DCMS blog

Heritage Highlights this Halloween Half-Term

Lucy Hutchings, Head of Events at English Heritage encourages families this half term, to explore the historic sites on offer across the UK.

Across the UK, in our cities, towns and villages, in our parks and in our gardens, there are ruined castles and abbeys, prehistoric stone circles and historic houses right on our doorsteps, all waiting to be explored and enjoyed. At English Heritage, we care for over 400 sites throughout England – from Stonehenge to Hadrian’s Wall, these are the places where history really happened, where our prehistoric ancestors lived, where William the Conqueror defeated King Harold, and where Queen Victoria combined family life with governing an Empire.

And from Cornwall to Cumbria, this October we’re inviting young and old to join us and try stuff on, soak up the atmosphere, get your hands dirty or simply watch, learn and enjoy.

Our properties come alive at Halloween. Spooky palaces, ruined castle and ancient mansions are waiting to be discovered by spirited souls in a range of exciting half-term events. Those with a sense of adventure can test their nerves on late-night ghost tours at Dover Castle in Kent, Old Wardour Castle in Wiltshire and Pendennis Castle in Cornwall. At Bolsover Castle in Derbyshire, an eerie evening tour reveals such secrets as who really haunts the castle, while at Brodsworth Hall, Yorkshire, you can meet a Victorian undertaker and take part in creepy craft-making.

EH_048 Robert Smith 2012

Photo Credit: English Heritage

What chills the bones more than spooky storytelling? At Audley End House in Essex, you’re sure to feel shivers up your spine as the terrifying truth behind the fables of the Brothers Grimm is revealed. At Whitby Abbey in North Yorkshire, you’ll see Bram Stoker’s inspiration for Dracula in a new light as the magnificent ruins are illuminated. Several events reveal the superstitious side of the Victorians. At Audley End House, we’ll be revealing the tricks behind the trade of mystical practices such as crystal balls and Ouika boards, while at Belsay Hall in Northumberland, Victorian Illusion Week exposes the trickery behind the magicians of the era with hands-on activities that will enthral children. Finally if you want to know more about black magic, head to Framlingham Castle in Suffolk where the Wicked Witchcraft week brings you face to face with evil sorceresses and their devious hunters.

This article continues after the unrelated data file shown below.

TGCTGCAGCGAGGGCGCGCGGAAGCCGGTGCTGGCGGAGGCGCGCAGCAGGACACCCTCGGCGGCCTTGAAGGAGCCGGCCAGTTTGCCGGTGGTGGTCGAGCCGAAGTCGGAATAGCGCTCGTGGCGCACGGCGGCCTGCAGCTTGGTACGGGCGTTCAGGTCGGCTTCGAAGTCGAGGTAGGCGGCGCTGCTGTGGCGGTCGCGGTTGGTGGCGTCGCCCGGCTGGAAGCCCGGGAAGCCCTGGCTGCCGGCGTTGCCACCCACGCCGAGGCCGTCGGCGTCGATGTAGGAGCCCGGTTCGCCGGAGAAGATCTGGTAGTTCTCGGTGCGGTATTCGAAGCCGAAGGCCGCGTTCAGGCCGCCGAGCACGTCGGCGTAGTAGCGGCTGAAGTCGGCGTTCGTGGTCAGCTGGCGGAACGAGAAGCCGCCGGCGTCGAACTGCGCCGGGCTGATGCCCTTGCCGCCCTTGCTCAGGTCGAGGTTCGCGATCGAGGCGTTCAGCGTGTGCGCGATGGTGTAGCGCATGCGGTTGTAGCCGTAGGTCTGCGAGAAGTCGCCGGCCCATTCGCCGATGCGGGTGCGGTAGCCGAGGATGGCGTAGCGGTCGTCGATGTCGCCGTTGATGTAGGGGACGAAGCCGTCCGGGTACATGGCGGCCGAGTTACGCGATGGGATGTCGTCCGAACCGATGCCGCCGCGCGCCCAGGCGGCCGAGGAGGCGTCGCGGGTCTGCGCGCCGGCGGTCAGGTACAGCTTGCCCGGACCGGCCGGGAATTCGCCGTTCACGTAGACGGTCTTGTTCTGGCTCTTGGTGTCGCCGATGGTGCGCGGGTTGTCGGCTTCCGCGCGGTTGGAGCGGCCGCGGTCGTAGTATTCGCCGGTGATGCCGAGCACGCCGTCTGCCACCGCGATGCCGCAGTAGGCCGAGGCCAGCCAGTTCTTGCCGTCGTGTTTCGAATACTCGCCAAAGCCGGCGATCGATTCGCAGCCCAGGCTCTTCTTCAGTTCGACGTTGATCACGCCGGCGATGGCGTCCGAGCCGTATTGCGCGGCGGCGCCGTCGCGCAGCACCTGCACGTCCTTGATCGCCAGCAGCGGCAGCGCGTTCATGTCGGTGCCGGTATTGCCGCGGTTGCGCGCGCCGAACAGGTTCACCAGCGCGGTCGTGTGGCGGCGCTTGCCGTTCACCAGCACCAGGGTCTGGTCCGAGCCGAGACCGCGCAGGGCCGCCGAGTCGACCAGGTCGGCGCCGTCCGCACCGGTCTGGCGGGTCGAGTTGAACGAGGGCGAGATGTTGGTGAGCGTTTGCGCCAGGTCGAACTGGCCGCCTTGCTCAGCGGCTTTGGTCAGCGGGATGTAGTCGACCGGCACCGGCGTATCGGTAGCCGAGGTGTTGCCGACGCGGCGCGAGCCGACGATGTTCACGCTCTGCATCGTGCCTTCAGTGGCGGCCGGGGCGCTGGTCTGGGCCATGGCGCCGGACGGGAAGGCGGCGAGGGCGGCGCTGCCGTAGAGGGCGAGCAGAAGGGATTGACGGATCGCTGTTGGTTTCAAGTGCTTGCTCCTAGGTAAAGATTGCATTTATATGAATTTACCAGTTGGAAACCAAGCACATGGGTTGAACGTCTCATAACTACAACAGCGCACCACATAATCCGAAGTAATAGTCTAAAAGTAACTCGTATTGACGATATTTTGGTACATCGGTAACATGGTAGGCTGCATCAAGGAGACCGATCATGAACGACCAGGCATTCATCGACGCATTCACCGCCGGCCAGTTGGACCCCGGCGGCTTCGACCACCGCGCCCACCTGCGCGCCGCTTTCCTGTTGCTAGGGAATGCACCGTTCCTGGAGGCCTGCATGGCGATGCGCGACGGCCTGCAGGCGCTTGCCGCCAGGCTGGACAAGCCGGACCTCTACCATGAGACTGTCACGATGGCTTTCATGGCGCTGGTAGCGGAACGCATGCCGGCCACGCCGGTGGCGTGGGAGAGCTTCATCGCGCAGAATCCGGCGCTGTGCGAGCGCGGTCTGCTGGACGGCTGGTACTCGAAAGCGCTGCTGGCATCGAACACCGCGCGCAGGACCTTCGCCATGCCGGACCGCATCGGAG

So yes, the summer may be fading away and the nights drawing in but there’s no shortage of reasons to get out and explore the heritage highlights up and down the country.

Our top six sites for a half term visit:

Dover Castle, Kent

One of England’s finest castles, this formidable fortress stands tall above the White Cliffs of Dover. Visitors can explore King Henry II’s Great Tower, or enter the subterranean tunnels to find out about Dover’s dramatic WWII history.

gallerysedovercastle03

Photo Credit: English Heritage

 

Whitby Abbey, North Yorkshire

Overlooking the seaside town, this atmospheric abbey has long inspired visitors, including Bram Stoker, who set part of Dracula here.

N070034

Photo Credit: English Heritage

 

Kenilworth Castle, Warwickshire

Climb to the top of the new platforms within the castle to look around the surrounding area, as Queen Elizabeth I would once have done.

gallerydsf0529

Photo Credit: English Heritage

 

Audley End House and Gardens, Essex

Discover Victorian life at this spectacular country house, from hard work below stairs to the life of children in the newly restored nursery wing.

galleryn071144

Photo Credit: English Heritage

 

Carlisle Castle, Cumbria

Discover the bloody history of this prominent landmark, one of the most besieged castles in England.

gallerynwcarlislecastle06

Photo Credit: English Heritage

 

Battle Abbey and Battlefield, East Sussex

Visit the site of one of England’s most famous battles in 1066, and find out all about this key moment in history.

gallerysebattle06

Photo Credit: English Heritage

Find out what else is on offer by visiting the English Heritage website.

 

 

Share this

Leave a Reply

Your email address will not be published.

This site uses Akismet to reduce spam. Learn how your comment data is processed.